When my mother died and I was helping to organise the funeral, we went the traditional route-church, cemetery and wake in the church hall. My parents were the only practising Catholics on either side of the family and so we honoured that but, keeping it in mind, we tried to make it as simple and less religious as possible. Unfortunately the local Priest had other ideas and he proceeded to include lots of scriptures, incense and holy water blessings! We were not happy.

The turning point: a short and sweet funeral for Dad, away from the church

As a result of this when a few years later my father passed away, we took a stand and bravely by-passed the church and held his service in the funeral director’s chapel with our much loved female funeral director celebrant reading the eulogy and running the no-nonsense down to earth service. Dad was a plain and simple man and wouldn’t have wanted a fuss. He had a plain raw pine coffin with rope handles. (It was good enough for the last Pope!) My sister, a former florist, made the flowers for the top of the coffin with natives from her garden intertwined with rusty barbed wire. (Dad used to make things from barbed wire.)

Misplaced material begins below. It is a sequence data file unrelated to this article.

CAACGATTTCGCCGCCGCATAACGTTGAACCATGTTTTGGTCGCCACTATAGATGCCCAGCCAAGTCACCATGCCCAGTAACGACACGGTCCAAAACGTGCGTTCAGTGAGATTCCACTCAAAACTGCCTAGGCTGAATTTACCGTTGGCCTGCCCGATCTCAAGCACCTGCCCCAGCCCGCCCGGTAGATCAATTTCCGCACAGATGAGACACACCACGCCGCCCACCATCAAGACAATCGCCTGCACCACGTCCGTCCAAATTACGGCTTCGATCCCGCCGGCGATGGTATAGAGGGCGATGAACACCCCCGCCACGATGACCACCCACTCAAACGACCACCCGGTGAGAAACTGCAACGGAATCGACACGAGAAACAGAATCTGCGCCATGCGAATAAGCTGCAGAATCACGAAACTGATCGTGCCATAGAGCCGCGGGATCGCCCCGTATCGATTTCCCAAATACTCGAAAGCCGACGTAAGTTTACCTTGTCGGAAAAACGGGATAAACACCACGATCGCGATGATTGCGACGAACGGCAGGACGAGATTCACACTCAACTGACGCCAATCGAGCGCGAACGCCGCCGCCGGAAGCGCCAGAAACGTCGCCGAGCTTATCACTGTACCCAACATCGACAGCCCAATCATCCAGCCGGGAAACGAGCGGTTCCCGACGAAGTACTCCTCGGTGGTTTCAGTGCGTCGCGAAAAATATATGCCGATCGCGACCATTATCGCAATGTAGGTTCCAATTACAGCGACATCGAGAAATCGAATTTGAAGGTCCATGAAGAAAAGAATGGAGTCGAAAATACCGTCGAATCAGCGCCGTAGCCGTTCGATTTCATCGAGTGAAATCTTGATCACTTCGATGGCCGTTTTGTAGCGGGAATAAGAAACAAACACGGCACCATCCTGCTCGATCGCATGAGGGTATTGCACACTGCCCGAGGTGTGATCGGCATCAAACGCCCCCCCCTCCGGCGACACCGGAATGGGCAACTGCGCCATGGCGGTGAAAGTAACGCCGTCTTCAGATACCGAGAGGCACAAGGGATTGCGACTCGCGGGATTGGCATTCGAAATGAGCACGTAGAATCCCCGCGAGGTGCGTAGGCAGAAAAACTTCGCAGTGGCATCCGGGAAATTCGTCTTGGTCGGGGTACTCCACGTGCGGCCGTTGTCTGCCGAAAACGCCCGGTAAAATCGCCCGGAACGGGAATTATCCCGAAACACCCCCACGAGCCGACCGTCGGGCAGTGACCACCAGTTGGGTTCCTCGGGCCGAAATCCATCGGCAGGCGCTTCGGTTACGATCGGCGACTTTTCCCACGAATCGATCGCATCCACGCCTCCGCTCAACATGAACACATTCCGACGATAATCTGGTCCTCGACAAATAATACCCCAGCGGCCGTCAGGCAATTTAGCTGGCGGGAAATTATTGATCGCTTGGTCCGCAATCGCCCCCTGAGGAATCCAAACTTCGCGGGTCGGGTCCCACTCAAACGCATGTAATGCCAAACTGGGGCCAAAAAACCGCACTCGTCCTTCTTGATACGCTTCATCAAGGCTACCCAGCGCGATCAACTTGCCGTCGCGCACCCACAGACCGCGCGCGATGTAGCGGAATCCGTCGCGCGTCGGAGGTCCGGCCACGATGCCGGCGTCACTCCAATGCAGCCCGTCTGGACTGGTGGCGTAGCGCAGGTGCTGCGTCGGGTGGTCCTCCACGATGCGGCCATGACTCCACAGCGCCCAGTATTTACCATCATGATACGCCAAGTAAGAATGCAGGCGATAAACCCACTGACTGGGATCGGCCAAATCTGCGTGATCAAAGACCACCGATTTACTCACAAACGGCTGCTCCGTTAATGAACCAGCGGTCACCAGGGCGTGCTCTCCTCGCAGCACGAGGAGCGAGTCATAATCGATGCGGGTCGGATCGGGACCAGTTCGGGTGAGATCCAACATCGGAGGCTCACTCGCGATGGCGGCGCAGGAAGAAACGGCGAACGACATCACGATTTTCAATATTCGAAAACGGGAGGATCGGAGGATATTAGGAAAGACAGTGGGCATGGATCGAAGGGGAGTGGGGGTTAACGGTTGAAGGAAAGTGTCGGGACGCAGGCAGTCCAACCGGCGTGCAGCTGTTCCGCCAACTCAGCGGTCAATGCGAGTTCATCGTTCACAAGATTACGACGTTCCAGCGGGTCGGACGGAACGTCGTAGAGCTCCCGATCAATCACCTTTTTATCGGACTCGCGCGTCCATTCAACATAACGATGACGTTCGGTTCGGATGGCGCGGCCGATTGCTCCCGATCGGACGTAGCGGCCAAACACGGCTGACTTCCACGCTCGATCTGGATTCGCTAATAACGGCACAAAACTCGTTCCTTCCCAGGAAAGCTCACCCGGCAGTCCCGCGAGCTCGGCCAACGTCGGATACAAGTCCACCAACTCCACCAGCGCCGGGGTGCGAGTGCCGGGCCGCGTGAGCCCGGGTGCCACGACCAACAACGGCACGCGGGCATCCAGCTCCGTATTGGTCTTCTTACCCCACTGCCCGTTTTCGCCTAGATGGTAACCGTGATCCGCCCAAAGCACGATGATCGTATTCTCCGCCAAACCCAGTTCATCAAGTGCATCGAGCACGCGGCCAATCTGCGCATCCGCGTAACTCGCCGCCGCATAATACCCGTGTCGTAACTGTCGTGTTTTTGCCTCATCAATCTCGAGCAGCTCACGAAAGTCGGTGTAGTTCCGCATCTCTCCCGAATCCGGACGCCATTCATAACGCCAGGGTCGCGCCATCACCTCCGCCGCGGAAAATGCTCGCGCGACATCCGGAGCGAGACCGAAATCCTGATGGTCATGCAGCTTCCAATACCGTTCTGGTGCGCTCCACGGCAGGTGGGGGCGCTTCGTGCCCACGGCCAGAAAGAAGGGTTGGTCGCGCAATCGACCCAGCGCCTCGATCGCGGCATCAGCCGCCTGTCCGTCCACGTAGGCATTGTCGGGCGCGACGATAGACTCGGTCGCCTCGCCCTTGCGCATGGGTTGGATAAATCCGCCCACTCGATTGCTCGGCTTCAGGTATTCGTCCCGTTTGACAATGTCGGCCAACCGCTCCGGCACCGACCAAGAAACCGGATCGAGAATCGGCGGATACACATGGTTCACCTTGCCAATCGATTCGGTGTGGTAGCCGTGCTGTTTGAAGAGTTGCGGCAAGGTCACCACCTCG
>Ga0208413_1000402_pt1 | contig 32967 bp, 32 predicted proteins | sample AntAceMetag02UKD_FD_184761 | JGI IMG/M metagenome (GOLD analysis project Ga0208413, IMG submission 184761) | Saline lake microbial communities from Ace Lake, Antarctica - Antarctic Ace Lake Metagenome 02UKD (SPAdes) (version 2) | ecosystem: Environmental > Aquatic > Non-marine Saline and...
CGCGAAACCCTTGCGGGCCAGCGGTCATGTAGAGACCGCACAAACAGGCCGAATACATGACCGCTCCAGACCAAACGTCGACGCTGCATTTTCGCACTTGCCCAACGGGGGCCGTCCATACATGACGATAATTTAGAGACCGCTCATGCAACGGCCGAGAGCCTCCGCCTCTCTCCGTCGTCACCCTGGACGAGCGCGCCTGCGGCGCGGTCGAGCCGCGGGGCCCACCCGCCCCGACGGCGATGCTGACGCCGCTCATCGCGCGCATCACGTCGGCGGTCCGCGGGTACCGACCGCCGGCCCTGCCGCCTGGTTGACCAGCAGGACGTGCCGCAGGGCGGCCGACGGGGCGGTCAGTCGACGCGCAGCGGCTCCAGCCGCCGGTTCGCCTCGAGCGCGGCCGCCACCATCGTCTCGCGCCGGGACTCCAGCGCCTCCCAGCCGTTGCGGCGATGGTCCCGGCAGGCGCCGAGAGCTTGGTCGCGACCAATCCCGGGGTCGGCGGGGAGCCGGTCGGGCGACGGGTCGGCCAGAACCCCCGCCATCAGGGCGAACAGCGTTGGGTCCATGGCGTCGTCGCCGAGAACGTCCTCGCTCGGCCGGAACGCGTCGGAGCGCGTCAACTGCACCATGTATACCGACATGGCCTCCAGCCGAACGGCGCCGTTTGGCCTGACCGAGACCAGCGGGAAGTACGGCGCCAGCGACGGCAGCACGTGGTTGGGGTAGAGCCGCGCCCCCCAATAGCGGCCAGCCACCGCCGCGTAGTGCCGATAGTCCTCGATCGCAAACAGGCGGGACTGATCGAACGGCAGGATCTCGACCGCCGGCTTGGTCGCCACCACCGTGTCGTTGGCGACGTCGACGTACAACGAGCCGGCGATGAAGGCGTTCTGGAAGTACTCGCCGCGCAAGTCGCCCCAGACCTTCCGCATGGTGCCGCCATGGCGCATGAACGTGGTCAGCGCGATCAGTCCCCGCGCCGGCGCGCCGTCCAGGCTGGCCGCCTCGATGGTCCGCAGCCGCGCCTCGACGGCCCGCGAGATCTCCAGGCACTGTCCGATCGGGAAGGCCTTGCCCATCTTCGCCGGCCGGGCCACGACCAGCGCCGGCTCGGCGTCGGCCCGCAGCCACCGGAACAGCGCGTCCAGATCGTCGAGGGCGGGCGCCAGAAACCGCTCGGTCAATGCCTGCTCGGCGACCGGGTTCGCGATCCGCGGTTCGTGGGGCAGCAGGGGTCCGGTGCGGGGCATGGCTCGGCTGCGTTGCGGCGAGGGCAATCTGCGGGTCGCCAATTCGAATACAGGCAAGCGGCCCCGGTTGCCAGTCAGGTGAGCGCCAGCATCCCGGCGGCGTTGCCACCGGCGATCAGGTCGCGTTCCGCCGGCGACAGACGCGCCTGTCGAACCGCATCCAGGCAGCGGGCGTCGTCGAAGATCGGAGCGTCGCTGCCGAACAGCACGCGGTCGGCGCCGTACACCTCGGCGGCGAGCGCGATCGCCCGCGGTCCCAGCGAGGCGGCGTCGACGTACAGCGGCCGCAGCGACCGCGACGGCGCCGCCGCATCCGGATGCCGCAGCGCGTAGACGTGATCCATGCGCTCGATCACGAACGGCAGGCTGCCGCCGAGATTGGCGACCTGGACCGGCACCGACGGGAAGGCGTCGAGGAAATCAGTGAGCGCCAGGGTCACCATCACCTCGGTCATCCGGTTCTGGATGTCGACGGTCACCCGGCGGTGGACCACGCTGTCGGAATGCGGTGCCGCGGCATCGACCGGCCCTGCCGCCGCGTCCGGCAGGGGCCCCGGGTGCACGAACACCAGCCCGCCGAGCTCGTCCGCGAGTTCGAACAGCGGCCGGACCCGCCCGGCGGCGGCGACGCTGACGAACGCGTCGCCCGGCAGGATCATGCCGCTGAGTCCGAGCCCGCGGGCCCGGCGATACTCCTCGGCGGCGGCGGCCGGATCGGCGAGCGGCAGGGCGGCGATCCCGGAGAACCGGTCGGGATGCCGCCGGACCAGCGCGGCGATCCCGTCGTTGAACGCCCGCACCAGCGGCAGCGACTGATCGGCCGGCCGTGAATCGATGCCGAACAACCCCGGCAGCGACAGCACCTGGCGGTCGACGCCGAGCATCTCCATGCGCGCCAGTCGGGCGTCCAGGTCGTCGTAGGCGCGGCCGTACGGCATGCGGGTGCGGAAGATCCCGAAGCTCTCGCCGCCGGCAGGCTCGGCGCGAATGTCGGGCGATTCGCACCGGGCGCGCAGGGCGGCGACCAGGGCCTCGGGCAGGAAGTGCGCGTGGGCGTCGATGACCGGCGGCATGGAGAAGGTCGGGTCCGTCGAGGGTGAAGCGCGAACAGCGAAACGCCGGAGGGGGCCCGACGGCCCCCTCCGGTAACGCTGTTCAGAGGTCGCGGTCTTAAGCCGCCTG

Somebody noted that it was one of the shortest funerals they had been to, 20 minutes tops. It was still a touching send-off but it was edited down to the essentials that we wanted. We went to another church hall for various reasons and had a simple traditional wake catered by the local church ladies.

I think that sparked a turning point for me in opening up my former conservative ideas about how to farewell people. I could see that as time progressed and people were less religious and less church-going, they wanted something more reflective of who they were in their former lives as an appropriate send off.

The Memorial Party